Amaka Ndubisi, a current MBA student at Spain's IESE Business School, worked for 12 years as an engineer for oilfield services firm Schlumberger before crisis hit. In 2014, the price of oil dropped to nearly a third of its value. Amaka knew she needed to diversify her skills in order to progress in other industries.
“I had this realization that, to go where I wanted to, I needed business skills,” Amaka recalls, “Purely technical skills weren’t enough for me anymore.”
This was the ultimate value of an MBA for Amaka—the opportunity to broaden her skill set, get a generalist view of business, and open up her options for a career in the industry of her choosing.
From tech beginnings to Schlumberger
Ever since her uncle bought Amaka her first laptop—and it subsequently broke—she has developed a strong technical understanding of engineering.
As her career progressed, she gradually saw more and more aspects of operations at Schlumberger, and yet was held back by her lack of business knowledge and leadership skills.
“I wanted to be more well-rounded, to have skills that were transferable across industries and across functions,” she mentions.
While she knew she was keen to diversify her skills, she didn’t have a specific industry in mind. Consulting, finance, tech all appealed at different stages, and so looking for a program with a wide-spanning career trajectory was key.
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The MBA at IESE offers this general management approach that offers students a truly holistic and generalist view of business—one, crucially, that is applicable to leaders in any industry.
The core program in the first year, in particular, shows how aspects of business like operations, marketing, and finance overlap and influence each other.
Given Amaka’s technical background, this was important in allowing her to expand her viewpoint.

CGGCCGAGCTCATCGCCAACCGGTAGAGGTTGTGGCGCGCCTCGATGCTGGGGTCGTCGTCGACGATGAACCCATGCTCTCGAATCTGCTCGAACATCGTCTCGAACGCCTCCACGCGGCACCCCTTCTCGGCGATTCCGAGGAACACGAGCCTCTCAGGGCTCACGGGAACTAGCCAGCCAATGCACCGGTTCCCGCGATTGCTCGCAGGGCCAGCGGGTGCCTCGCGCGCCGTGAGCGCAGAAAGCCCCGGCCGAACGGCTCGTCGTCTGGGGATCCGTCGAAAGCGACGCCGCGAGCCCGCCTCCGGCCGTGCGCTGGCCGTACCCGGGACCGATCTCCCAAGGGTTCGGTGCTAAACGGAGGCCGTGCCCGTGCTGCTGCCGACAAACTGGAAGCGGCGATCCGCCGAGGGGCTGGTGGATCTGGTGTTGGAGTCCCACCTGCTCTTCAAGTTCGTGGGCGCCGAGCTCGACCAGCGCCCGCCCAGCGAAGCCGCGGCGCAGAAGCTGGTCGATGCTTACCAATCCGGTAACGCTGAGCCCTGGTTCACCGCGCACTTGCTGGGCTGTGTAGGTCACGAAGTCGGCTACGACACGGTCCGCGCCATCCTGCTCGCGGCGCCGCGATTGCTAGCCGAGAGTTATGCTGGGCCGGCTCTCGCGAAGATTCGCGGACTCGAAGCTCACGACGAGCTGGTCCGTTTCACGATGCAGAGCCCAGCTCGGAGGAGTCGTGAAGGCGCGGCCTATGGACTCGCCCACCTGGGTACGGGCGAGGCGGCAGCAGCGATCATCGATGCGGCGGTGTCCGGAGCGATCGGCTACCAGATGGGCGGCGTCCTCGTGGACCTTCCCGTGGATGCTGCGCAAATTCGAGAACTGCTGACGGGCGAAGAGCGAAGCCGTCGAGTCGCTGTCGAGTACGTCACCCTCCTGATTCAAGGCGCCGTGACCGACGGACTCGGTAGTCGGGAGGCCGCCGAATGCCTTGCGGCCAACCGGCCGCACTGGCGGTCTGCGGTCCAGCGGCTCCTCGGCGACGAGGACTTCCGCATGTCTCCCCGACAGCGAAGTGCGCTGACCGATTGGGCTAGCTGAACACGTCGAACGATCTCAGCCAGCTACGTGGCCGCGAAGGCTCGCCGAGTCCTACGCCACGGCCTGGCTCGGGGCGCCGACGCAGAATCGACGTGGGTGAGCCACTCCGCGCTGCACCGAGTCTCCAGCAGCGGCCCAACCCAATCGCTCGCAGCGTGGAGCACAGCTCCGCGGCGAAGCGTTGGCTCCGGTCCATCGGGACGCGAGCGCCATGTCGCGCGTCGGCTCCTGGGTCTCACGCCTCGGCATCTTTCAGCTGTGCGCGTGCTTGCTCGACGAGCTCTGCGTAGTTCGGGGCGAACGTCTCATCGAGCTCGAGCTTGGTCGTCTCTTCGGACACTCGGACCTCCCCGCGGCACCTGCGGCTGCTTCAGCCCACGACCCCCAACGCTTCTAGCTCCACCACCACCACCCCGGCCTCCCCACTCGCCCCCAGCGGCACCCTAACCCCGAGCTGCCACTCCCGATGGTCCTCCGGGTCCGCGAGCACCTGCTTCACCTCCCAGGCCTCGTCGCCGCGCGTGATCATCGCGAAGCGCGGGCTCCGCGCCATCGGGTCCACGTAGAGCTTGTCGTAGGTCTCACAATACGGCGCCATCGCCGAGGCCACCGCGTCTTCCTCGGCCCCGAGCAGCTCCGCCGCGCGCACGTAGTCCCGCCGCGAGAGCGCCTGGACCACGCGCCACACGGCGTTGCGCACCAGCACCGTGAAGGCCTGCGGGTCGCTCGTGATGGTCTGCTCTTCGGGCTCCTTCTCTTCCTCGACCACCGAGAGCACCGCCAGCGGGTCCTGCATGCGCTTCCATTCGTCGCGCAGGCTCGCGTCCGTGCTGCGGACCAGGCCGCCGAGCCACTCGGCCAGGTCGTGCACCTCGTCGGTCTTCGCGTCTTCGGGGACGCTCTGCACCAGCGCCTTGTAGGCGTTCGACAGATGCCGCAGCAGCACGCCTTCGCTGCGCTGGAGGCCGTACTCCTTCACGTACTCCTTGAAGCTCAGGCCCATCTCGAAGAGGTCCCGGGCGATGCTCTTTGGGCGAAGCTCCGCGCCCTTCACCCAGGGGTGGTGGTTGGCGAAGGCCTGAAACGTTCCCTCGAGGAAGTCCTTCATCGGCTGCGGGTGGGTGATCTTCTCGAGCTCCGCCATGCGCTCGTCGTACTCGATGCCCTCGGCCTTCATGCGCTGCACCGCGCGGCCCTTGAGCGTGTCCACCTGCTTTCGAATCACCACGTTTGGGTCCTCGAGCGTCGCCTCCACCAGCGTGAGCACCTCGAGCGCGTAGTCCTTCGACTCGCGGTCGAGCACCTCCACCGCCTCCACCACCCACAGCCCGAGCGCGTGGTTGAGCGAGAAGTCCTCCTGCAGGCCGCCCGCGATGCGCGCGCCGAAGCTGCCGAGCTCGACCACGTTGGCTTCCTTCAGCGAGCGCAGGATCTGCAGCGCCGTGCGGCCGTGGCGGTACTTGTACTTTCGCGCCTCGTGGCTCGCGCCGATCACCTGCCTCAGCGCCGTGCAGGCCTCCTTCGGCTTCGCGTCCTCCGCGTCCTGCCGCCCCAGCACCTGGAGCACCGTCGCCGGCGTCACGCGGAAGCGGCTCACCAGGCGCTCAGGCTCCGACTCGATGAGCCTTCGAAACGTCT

“It gives you an integrated thinking that allows you to see a problem more holistically,” she notes. “Instead of seeing problems as isolated, you can see them as connected and part of a whole.”
Confidence to speak her mind
Broadening her general management skill set was also helped by the diverse environment of the classroom.
With leaders across dozens of industries—including teachers, consultants, and other engineers like Amaka—the MBA class does not have one singular focus or specialty.
“I’ve grown so much as a person through interactions with the people I met. It’s a well-roundedness that you can only get from such diversity,” Amaka stresses.
Central to this is the case study method which IESE uses, where classes take the form of debates around a particularly business case study. Students must think on their feet and propel classes through debate and discussion around a variety of topics from many areas of industry.
For Amaka, this was a platform to boost her confidence to speak on various areas of business. She particularly noticed this during her exchange at Tuck School of Business at Dartmouth, which doesn’t use the case method as much as IESE.
“I don’t hold back when I have a valuable point to make!”
Inclination towards the social impact of business
Now with a stronger understanding of the pillars of business, Amaka is beginning to develop plans for life after graduation.
Having tested her interest in finance, consulting, and tech, Amaka hopes to use the technical skills of her engineering background to have impact, hoping to go into the non-profit area.
This boils down largely to IESE’s strong emphasis on impact, emphasising the principal of forming ethical leaders and having a human side to business.
“In Nigeria and in Africa, I’ve seen first hand the backlash of bad ethical practices,” Amaka mentions.
In her first year, Amaka led a team at the Hult Prize Competition, an international competition to launch socially or environmentally impactful business. Her team aimed to launch a social enterprise in Lagos, Nigeria.
Looking towards potential employment at organizations like the World Economic Forum or the United Nations, Amaka is determined that her values will drive her career.
With a year left of her degree, the payoff of Amaka’s MBA is still unclear, but it has helped her relocate geographically, as well as retrain for a variety of new industries and roles.
Physically, the difference is obvious, having swapped oil platforms in Nigeria for IESE's Mediterranean-view campus in Barcelona.
The true value, Amaka suggests, is immeasurable.
“The true benefit is not financial for me. It’s the true growth, both personally and professionally, that I really value.”
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